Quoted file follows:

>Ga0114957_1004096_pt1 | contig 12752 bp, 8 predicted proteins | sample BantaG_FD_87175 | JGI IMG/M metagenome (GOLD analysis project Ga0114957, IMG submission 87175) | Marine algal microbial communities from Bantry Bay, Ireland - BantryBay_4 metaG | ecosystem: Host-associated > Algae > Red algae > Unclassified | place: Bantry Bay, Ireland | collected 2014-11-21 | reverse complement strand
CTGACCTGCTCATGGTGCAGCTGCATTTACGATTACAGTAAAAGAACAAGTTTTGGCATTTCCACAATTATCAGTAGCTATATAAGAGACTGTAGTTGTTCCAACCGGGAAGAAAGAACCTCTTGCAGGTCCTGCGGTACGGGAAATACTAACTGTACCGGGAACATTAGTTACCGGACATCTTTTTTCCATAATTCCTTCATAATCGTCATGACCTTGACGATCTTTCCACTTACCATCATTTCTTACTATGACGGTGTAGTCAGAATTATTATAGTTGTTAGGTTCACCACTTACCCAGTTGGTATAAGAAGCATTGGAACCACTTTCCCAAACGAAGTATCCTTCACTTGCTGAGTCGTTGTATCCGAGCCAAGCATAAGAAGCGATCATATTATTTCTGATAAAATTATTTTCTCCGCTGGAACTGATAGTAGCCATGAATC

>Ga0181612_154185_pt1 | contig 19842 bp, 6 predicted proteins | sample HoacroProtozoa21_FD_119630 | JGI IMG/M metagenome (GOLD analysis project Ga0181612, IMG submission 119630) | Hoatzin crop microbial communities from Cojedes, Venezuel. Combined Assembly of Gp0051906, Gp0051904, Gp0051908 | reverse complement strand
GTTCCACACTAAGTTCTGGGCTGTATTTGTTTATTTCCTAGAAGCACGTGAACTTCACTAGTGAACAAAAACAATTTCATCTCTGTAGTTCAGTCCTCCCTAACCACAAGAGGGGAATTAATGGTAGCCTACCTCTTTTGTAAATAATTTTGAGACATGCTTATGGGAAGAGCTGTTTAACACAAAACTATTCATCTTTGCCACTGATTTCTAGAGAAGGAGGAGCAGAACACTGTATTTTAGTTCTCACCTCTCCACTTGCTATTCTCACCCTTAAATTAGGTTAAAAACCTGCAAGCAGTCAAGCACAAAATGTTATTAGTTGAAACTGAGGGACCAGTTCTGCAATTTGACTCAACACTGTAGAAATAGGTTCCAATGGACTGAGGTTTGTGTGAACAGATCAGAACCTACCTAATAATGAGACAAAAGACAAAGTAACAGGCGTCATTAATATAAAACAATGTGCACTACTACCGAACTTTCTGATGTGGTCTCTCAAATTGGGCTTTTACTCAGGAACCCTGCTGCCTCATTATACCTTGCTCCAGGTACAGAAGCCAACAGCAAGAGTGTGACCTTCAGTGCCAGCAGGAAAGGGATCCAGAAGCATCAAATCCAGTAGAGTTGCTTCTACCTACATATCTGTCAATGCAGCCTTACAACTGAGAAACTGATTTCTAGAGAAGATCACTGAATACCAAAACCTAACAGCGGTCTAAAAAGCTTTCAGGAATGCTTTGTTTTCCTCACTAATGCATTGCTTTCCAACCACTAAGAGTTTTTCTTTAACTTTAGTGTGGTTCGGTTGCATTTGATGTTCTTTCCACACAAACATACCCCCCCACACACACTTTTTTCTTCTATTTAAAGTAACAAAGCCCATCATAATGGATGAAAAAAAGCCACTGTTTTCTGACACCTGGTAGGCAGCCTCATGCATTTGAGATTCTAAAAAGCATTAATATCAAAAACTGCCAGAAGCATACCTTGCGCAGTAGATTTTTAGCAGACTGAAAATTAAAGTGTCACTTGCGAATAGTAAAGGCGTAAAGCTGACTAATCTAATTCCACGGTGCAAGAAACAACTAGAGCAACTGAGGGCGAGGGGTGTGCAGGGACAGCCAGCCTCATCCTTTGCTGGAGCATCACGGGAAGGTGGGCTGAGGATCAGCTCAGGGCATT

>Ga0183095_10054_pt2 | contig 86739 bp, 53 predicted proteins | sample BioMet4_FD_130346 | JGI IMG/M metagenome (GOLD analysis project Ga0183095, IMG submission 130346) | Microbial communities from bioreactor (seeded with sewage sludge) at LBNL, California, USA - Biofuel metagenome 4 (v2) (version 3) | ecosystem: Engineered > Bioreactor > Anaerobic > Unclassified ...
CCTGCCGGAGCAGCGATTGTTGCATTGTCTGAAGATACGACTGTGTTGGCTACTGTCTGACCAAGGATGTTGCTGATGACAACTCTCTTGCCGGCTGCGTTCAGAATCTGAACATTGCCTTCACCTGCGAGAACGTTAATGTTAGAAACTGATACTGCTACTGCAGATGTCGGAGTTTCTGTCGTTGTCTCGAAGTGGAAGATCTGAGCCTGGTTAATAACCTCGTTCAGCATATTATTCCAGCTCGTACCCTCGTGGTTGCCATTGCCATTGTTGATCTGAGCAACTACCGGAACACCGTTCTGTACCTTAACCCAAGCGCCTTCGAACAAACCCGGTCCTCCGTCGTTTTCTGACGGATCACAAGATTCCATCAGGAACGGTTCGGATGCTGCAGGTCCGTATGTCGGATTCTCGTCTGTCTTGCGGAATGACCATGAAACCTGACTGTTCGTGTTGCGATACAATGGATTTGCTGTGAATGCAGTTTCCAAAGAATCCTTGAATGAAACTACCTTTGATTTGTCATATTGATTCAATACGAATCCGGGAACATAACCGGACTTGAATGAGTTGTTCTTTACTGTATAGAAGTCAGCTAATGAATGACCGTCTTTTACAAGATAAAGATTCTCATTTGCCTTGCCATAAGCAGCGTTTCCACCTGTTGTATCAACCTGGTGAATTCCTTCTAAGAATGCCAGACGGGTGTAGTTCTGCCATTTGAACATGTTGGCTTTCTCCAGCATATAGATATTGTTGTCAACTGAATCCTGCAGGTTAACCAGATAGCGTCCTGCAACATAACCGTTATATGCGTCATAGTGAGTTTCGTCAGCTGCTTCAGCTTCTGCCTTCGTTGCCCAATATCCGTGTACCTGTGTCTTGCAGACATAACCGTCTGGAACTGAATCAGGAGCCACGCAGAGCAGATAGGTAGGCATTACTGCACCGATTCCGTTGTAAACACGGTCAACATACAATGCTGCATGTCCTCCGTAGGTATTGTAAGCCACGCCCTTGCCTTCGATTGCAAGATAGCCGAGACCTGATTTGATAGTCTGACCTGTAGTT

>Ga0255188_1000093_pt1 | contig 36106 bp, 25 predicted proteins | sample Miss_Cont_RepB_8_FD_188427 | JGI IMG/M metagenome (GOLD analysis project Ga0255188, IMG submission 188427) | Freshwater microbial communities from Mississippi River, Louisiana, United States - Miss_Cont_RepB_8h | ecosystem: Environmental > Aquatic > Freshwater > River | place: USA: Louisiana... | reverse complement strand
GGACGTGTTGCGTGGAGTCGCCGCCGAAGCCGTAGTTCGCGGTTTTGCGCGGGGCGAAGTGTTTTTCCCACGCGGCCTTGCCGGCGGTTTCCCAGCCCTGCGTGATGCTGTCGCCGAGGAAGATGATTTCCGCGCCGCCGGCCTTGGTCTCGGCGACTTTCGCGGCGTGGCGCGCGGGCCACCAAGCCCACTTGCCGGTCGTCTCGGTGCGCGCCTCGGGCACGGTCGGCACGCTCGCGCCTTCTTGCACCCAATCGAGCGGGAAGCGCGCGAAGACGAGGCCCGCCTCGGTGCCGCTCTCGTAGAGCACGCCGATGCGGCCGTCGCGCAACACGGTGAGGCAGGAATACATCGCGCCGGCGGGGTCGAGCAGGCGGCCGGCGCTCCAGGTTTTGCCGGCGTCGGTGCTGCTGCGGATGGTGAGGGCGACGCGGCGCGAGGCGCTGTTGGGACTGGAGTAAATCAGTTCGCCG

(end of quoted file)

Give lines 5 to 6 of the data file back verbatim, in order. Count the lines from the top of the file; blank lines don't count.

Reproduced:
>Ga0183095_10054_pt2 | contig 86739 bp, 53 predicted proteins | sample BioMet4_FD_130346 | JGI IMG/M metagenome (GOLD analysis project Ga0183095, IMG submission 130346) | Microbial communities from bioreactor (seeded with sewage sludge) at LBNL, California, USA - Biofuel metagenome 4 (v2) (version 3) | ecosystem: Engineered > Bioreactor > Anaerobic > Unclassified ...
CCTGCCGGAGCAGCGATTGTTGCATTGTCTGAAGATACGACTGTGTTGGCTACTGTCTGACCAAGGATGTTGCTGATGACAACTCTCTTGCCGGCTGCGTTCAGAATCTGAACATTGCCTTCACCTGCGAGAACGTTAATGTTAGAAACTGATACTGCTACTGCAGATGTCGGAGTTTCTGTCGTTGTCTCGAAGTGGAAGATCTGAGCCTGGTTAATAACCTCGTTCAGCATATTATTCCAGCTCGTACCCTCGTGGTTGCCATTGCCATTGTTGATCTGAGCAACTACCGGAACACCGTTCTGTACCTTAACCCAAGCGCCTTCGAACAAACCCGGTCCTCCGTCGTTTTCTGACGGATCACAAGATTCCATCAGGAACGGTTCGGATGCTGCAGGTCCGTATGTCGGATTCTCGTCTGTCTTGCGGAATGACCATGAAACCTGACTGTTCGTGTTGCGATACAATGGATTTGCTGTGAATGCAGTTTCCAAAGAATCCTTGAATGAAACTACCTTTGATTTGTCATATTGATTCAATACGAATCCGGGAACATAACCGGACTTGAATGAGTTGTTCTTTACTGTATAGAAGTCAGCTAATGAATGACCGTCTTTTACAAGATAAAGATTCTCATTTGCCTTGCCATAAGCAGCGTTTCCACCTGTTGTATCAACCTGGTGAATTCCTTCTAAGAATGCCAGACGGGTGTAGTTCTGCCATTTGAACATGTTGGCTTTCTCCAGCATATAGATATTGTTGTCAACTGAATCCTGCAGGTTAACCAGATAGCGTCCTGCAACATAACCGTTATATGCGTCATAGTGAGTTTCGTCAGCTGCTTCAGCTTCTGCCTTCGTTGCCCAATATCCGTGTACCTGTGTCTTGCAGACATAACCGTCTGGAACTGAATCAGGAGCCACGCAGAGCAGATAGGTAGGCATTACTGCACCGATTCCGTTGTAAACACGGTCAACATACAATGCTGCATGTCCTCCGTAGGTATTGTAAGCCACGCCCTTGCCTTCGATTGCAAGATAGCCGAGACCTGATTTGATAGTCTGACCTGTAGTT